The province is trying to give women a leg up in municipal politics. Local politicians speak to the reasons why they wanted to get involved. Pictured (l-r) are Ponoka County Coun. Nancy Hartford

The province is trying to give women a leg up in municipal politics. Local politicians speak to the reasons why they wanted to get involved. Pictured (l-r) are Ponoka County Coun. Nancy Hartford

Province looking for more women in politics

Ponoka area female politicians speak to why they wanted to get involved in municipal and school board politics.

The province hopes to give women a running start in the upcoming municipal elections.

Last week the Ministry of Status of Women announced its campaign, called Ready for Her, in an effort to increase the participation of women in politics.

The province points out that of the 1,874 possible municipal positions, 490 women were elected, about 26 per cent. There are a number of factors that the province feels women don’t run for office, which include being the main caregivers in a household, a political culture and sexism of an ‘old boys club,’ or campaign resources.

Other areas the province sees as a hindrance to women running is that there appears to be many candidates who have experience in business, legal or party backgrounds. “Candidates with different experience may feel they lack the skills to run,” states the campaign.

But the ministry suggests that women should run as they can add to the diversity of experience and opinions.

“Studies have shown how diversity improves an organization’s effectiveness. From a governance perspective, municipal councils are great ways of directly shaping a community, as municipalities are responsible for a wide range of services, policies and programs.”

Speaking to some of the female politicians within Ponoka, each one has different reasons for getting involved. Nancy Hartford is the only female on Ponoka County council and for her, being involved politically is something she has always been interested in.

Hartford was acclaimed last election in Division 5 but has experience with Rimbey FCSS. She’s a cattle farmer who likes to be involved. “I’ve always been interested in politics, at least at our level. It’s quite fascinating really.”

“I represent a lot of women out there,” she added.

For her the biggest lesson in being a councillor is how important it is to be governing, rather than being involved in the day-to-day operations of council. She pointed out that staff are there with the expertise and council is there to provide feedback.

Town of Ponoka Coun. Carla Prediger is all about using her experience in management to guide her decision-making. Her work at Alberta Health Services was an ideal background to get into governance, or policy making with the town. “It was kind of that next step to invoke change.”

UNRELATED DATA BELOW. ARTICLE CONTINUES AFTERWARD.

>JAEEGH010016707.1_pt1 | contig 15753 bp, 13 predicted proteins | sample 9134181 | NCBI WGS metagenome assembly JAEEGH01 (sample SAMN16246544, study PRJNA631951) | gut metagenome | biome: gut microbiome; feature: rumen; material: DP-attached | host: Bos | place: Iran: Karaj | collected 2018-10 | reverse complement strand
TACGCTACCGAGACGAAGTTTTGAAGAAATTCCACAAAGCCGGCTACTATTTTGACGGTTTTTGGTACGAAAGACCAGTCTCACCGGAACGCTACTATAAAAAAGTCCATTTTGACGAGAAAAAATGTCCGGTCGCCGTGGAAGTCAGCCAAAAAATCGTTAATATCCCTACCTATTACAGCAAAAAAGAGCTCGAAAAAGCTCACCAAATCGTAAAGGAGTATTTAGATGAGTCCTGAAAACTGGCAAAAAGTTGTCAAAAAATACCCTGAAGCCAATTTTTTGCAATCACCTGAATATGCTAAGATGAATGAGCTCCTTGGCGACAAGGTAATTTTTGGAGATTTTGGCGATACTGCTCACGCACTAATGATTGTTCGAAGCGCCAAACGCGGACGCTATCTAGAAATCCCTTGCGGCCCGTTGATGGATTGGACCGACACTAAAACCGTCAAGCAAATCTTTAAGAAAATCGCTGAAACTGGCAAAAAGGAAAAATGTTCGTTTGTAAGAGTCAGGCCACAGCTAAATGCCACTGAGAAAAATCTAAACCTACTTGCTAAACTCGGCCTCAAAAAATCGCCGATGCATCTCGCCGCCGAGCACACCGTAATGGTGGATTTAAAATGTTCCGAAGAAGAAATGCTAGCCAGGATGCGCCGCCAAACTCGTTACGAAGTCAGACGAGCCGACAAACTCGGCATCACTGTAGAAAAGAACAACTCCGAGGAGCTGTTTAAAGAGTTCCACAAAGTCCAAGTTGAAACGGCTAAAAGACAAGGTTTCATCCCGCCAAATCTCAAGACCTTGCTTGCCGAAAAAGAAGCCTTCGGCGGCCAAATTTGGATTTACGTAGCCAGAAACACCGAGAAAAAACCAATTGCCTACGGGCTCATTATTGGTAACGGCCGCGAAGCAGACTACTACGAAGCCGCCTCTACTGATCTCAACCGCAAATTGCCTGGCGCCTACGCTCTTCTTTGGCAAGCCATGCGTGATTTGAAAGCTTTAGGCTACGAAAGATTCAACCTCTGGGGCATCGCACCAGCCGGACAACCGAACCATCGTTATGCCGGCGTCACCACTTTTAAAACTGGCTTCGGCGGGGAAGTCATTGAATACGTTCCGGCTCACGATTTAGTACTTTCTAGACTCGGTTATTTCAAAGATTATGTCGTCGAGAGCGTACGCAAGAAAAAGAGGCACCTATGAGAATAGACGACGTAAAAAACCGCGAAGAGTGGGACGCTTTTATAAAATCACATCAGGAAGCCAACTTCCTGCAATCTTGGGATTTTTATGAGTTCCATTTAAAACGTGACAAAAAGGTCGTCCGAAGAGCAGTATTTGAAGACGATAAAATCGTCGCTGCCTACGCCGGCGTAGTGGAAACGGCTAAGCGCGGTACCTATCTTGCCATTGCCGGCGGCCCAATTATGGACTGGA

A person interested, regardless of sex, should go into municipal politics to help drive change, says Prediger, but she advises experience in budgets and policy making is paramount to doing well.

“It’s not about gender in politics. It’s about people in politics,” said Prediger.

She took some issue with the campaign focussing on women. Gender has never played a factor in her decisions, adding that anyone who wants to get involved needs to do their research, otherwise they’re most likely to become heavily involved in a municipality’s operations. Councillors are voted in for governance.

For Lorrie Jess, Wolf Creek Public Schools chairperson, she too wanted to get involved having home schooled her kids for a few years. She feels the campaign is a positive way to get women to think about political involvement. “It seems to be something that’s a movement right now.”

When it comes to women in politics there appears to be a focus on a woman’s look, said Jess. “Women are often scrutinized on their appearance…and men aren’t so much.”

She suggests a woman’s policy-making, rather than her hairdo is what should be looked at.

Delving more deeply into the 2013 election results, there is a mix of where women were represented:

8 per cent in special areas

11 per cent in improvement districts

17 per cent in municipal districts

18 per cent in cities

20 per cent in summer villages

31 per cent in villages

32 per cent in specialized municipalities

32 per cent in towns

The ministry will be hosting some tours of its campaign with Edmonton being the first stop this past April 6. Future dates are yet to be set.